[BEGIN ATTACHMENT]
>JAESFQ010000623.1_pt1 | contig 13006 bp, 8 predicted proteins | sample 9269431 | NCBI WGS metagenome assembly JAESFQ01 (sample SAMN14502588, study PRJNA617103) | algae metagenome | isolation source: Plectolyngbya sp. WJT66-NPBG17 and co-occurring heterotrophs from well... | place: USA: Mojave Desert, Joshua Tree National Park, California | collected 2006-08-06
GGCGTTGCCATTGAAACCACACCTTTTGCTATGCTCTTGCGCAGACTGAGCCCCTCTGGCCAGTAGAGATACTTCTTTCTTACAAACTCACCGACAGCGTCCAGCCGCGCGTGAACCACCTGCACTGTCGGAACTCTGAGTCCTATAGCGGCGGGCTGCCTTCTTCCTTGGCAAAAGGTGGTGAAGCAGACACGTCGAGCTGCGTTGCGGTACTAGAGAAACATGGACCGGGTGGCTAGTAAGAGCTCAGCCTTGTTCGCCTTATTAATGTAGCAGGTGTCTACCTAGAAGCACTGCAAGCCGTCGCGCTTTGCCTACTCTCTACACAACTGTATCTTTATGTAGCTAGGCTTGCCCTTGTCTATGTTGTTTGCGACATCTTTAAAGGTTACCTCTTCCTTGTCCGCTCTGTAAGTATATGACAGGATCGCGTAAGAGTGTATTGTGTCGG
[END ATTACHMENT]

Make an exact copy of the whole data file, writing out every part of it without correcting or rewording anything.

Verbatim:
>JAESFQ010000623.1_pt1 | contig 13006 bp, 8 predicted proteins | sample 9269431 | NCBI WGS metagenome assembly JAESFQ01 (sample SAMN14502588, study PRJNA617103) | algae metagenome | isolation source: Plectolyngbya sp. WJT66-NPBG17 and co-occurring heterotrophs from well... | place: USA: Mojave Desert, Joshua Tree National Park, California | collected 2006-08-06
GGCGTTGCCATTGAAACCACACCTTTTGCTATGCTCTTGCGCAGACTGAGCCCCTCTGGCCAGTAGAGATACTTCTTTCTTACAAACTCACCGACAGCGTCCAGCCGCGCGTGAACCACCTGCACTGTCGGAACTCTGAGTCCTATAGCGGCGGGCTGCCTTCTTCCTTGGCAAAAGGTGGTGAAGCAGACACGTCGAGCTGCGTTGCGGTACTAGAGAAACATGGACCGGGTGGCTAGTAAGAGCTCAGCCTTGTTCGCCTTATTAATGTAGCAGGTGTCTACCTAGAAGCACTGCAAGCCGTCGCGCTTTGCCTACTCTCTACACAACTGTATCTTTATGTAGCTAGGCTTGCCCTTGTCTATGTTGTTTGCGACATCTTTAAAGGTTACCTCTTCCTTGTCCGCTCTGTAAGTATATGACAGGATCGCGTAAGAGTGTATTGTGTCGG